As I grew older, the path became clear. If we are destined to become our parents, she had done just that—in a very positive way. My grandfather had helped to found the local credit union and was honored as an emeritus board member; my grandmother volunteered for all manners of school functions and launched the first hot lunch program at the catholic school her children attended (a hot dog and a bag of chips for twenty-five cents!). She also led her own brownie troop with a woman who would later become the grandmother of my very first, life-long best friend (who I met my first year of pre-school) tying our families together for generations to come.

My mother donated her time, effort and energy without asking for anything in return. This was not the dog-eat-dog world of high society, or corporate America, or even the upper class. We were upwardly middle class—happily so as far as my parents were concerned. Material possessions were not a blip on the radar of items of importance; we rarely, if ever, bought anything outside the realm of necessity (with the exception of my obsession with having new school clothes each year and other sports-related items such as uniforms, shoes and figure skates which I suspect now amounted to more than I ever realized or gave my parents credit for).

Allow me, then, to take you up to the 10,000 foot view—to the top of the mountain, the view from the cockpit, the panorama of all that has happened and all that is yet to be. Allow me to show you how this all came full circle; how my mother dedicated her life to helping others, and in the end, they allocated a portion of theirs to helping her.

I remember the day, exactly. May 7th, 2007. Mom’s last step. Living at home post-grad school, seven years post my parents’ divorce, my sister completing her bachelor of science at the University of Michigan less than thirty miles away. The writing had been on the wall for several months, and that prior Christmas, family and friends had pitched in “go-fund-me” style to purchase a twenty thousand dollar mobility “Go Chair” small enough to fit through the narrow hallways and tight corners of our twelve hundred square foot ranch.

Paralysis meant not being able to get out of bed on her own. Paralysis meant not being able to shower or bath in the household’s one bathroom not designed for individuals with disabilities. Paralysis meant being able to drive the chair with her still-functioning right hand, but not having the strength to move in and out of it. Paralysis meant confining oneself to the inside of the home she had loved for decades; refocusing efforts from volunteering and thriving to simply surviving.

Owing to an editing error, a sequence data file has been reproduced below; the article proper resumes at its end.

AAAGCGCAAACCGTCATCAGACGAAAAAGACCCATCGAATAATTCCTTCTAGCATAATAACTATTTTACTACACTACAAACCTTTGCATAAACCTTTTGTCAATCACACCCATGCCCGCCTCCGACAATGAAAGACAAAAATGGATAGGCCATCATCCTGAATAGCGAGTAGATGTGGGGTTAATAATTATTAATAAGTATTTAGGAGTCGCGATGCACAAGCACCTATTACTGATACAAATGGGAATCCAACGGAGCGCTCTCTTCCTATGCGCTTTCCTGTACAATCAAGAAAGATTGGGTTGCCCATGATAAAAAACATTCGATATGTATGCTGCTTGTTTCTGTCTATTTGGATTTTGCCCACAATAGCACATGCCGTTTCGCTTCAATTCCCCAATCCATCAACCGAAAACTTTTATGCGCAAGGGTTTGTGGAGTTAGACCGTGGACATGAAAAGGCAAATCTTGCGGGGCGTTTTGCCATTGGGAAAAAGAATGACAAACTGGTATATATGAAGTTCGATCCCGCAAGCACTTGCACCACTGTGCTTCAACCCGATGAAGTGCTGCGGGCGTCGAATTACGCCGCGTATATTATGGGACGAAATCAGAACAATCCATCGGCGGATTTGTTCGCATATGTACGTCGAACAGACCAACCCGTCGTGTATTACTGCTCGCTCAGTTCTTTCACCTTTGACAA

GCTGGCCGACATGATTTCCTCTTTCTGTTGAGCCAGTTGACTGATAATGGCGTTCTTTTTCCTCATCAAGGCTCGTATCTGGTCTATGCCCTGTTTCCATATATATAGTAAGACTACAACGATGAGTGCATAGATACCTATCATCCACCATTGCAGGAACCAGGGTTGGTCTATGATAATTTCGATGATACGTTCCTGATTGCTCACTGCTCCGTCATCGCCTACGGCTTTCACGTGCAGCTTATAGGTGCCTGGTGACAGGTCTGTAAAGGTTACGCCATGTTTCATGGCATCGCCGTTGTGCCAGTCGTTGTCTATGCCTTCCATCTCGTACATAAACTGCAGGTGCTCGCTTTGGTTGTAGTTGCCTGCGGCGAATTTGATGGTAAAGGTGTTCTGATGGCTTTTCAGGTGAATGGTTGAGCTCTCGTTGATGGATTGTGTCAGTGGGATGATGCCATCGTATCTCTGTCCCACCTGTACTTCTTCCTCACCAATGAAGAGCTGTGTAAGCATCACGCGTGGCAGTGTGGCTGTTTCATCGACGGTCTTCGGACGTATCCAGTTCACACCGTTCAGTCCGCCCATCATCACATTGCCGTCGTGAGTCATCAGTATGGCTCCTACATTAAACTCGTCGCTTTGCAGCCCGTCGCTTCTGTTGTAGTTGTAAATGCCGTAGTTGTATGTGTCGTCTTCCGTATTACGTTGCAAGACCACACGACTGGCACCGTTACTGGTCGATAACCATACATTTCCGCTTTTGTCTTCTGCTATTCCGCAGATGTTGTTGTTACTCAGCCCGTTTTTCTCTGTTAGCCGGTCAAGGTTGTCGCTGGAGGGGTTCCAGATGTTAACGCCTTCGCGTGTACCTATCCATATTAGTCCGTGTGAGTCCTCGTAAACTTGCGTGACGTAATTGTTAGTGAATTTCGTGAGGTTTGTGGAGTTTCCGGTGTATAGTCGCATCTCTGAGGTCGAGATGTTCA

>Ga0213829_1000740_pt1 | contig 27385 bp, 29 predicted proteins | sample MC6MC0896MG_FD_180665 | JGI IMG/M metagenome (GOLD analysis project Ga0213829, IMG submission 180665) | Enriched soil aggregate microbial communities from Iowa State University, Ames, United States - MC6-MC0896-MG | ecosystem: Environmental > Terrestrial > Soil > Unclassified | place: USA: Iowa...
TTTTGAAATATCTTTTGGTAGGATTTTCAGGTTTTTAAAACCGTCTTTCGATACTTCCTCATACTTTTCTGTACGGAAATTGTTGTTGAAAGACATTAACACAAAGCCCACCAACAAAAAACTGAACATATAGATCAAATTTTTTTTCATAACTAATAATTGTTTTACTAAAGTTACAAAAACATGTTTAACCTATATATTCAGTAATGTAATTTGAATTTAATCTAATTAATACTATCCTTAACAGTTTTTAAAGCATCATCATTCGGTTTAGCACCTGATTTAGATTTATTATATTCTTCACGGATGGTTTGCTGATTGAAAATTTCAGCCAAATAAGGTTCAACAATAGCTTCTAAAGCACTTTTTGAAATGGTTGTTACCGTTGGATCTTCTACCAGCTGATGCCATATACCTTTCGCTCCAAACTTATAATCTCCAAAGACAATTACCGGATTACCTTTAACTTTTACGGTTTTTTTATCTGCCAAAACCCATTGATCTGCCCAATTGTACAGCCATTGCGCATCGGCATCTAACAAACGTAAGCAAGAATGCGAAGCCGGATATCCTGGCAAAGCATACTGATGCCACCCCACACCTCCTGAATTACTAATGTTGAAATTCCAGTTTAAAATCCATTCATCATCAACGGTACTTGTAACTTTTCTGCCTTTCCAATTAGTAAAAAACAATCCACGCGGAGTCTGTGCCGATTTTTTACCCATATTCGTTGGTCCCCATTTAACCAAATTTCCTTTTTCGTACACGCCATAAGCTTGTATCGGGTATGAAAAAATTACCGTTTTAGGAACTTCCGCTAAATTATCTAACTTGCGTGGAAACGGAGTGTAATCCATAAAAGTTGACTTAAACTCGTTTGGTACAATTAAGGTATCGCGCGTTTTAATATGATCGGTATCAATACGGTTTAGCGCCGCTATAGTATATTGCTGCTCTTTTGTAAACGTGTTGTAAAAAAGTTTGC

I will never be able to adequately communicate the magnitude to which our community stepped in, and the impact they had on our family. Ensuring my mother got out of bed in the morning, was able to go to the toilet, bathe and get back into bed at night—and checking on her safety throughout the day---took an ever-rotating army of what she fondly referred to as “helpers”. What started out as a few close neighbors my mother regarded like daughters quickly expanded over time to include a few dozen individuals we knew we could count on for help and support, often at a moment’s (or hour’s) notice. Family friends, my sister’s track coaches, neighbors and especially my mother’s friend from Windsor—who drove over the Ambassador Bridge religiously every other Wednesday to pick up my mother’s groceries long before “order ahead” and curbside delivery was ever a thing—everybody, and I mean everybody, pitched in to ensure my mother could sustain her goal of staying in the home as long as possible. And they didn’t just help. They understood our situation and respected her choices. They listened to our needs and only offered advice when asked. This group included, over time, neighbors, friends, relatives and paid caregivers. I could (and should) write a book on everything they taught us, on all of the gifts they unknowingly bestowed upon us. They became our heroes and confidantes, our angels in white.

You will find the people who save your life, and they will drown out the noise. These helpers not only helped my mother stay in her home in Allen Park for many years longer than we thought possible, but also assisted greatly in preparing the house for sale and moving us out. I call this incomparable circle of caregivers “Carol’s Crew”, and am forever grateful for their generosity and kindness.